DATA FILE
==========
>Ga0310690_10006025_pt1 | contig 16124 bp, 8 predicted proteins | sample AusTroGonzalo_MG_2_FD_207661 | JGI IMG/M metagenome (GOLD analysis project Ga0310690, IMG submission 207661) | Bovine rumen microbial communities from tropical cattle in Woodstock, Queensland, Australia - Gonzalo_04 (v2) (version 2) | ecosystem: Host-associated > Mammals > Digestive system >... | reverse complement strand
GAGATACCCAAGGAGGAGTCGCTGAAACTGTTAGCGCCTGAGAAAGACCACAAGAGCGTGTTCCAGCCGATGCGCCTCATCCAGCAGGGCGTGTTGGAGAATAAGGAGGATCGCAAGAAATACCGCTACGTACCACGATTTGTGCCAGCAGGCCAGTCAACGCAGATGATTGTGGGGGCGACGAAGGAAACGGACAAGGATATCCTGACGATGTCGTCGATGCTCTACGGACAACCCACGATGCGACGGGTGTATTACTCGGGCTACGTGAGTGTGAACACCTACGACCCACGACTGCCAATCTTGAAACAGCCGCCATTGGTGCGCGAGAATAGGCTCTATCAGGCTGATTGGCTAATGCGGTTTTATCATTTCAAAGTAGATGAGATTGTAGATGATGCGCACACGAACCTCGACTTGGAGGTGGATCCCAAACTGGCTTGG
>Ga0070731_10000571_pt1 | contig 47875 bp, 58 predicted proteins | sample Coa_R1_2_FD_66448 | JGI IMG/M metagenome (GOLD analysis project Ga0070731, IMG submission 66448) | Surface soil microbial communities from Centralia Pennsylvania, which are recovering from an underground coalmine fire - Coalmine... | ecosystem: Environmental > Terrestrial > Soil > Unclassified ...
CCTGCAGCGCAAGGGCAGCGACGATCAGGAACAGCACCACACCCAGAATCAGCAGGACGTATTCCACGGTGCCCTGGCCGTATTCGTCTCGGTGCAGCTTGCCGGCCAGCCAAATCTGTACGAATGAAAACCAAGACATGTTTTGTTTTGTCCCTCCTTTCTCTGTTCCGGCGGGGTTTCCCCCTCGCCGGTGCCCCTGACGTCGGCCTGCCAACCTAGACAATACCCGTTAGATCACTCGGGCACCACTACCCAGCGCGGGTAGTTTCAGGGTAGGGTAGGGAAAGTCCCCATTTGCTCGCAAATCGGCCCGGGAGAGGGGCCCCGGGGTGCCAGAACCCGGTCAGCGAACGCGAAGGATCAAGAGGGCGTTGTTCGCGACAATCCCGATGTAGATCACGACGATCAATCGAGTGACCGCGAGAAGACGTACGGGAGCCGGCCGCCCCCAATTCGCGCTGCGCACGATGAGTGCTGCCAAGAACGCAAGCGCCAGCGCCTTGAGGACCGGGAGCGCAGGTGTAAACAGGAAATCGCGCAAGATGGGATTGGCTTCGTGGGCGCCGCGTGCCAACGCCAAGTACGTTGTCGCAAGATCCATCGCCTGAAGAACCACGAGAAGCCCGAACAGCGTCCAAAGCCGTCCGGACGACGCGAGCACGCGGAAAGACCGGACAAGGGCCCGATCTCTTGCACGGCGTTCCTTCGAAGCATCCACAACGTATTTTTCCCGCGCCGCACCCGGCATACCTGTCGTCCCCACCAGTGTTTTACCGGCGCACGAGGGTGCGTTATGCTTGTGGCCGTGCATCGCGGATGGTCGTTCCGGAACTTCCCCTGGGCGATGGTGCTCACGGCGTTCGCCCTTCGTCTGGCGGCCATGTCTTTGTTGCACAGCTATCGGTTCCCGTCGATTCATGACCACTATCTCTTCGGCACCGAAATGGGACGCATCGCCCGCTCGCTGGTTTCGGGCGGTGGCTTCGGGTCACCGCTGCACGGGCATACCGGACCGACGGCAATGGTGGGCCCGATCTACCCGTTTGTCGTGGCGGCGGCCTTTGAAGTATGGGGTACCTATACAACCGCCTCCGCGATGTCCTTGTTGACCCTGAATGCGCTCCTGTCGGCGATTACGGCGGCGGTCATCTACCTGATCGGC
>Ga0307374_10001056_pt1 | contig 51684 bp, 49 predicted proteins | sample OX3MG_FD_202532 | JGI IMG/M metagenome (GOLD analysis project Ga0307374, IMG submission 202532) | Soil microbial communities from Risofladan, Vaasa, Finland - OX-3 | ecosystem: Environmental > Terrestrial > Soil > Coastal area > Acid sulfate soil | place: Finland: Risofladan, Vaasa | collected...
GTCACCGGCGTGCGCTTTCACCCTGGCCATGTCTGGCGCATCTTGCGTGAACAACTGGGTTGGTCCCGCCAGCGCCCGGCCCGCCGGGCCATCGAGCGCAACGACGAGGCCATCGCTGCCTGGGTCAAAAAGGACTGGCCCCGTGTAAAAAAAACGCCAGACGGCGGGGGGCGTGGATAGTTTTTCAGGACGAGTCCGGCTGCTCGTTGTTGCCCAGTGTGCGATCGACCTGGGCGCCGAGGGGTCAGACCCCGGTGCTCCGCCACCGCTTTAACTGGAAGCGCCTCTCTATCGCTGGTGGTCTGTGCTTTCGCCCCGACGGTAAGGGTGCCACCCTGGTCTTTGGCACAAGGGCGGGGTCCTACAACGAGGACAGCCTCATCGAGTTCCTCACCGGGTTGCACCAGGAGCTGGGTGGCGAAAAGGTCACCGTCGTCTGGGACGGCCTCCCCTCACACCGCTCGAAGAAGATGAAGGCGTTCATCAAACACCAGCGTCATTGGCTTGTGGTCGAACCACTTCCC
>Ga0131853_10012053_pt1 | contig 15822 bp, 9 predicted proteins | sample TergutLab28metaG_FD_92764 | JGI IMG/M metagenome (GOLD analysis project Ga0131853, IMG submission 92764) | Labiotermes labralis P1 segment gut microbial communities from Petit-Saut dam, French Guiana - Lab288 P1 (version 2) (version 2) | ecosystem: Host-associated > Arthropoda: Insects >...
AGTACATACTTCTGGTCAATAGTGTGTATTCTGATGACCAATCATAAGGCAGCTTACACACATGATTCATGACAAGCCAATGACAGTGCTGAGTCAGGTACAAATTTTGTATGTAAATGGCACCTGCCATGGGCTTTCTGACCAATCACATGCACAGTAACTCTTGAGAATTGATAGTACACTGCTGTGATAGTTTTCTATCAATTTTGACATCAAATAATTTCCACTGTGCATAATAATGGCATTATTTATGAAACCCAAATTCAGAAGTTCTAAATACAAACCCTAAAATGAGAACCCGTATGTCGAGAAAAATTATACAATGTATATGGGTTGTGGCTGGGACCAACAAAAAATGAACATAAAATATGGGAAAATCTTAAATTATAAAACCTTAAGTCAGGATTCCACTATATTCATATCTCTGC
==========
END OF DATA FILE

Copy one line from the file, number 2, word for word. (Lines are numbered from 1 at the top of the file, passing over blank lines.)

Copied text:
GAGATACCCAAGGAGGAGTCGCTGAAACTGTTAGCGCCTGAGAAAGACCACAAGAGCGTGTTCCAGCCGATGCGCCTCATCCAGCAGGGCGTGTTGGAGAATAAGGAGGATCGCAAGAAATACCGCTACGTACCACGATTTGTGCCAGCAGGCCAGTCAACGCAGATGATTGTGGGGGCGACGAAGGAAACGGACAAGGATATCCTGACGATGTCGTCGATGCTCTACGGACAACCCACGATGCGACGGGTGTATTACTCGGGCTACGTGAGTGTGAACACCTACGACCCACGACTGCCAATCTTGAAACAGCCGCCATTGGTGCGCGAGAATAGGCTCTATCAGGCTGATTGGCTAATGCGGTTTTATCATTTCAAAGTAGATGAGATTGTAGATGATGCGCACACGAACCTCGACTTGGAGGTGGATCCCAAACTGGCTTGG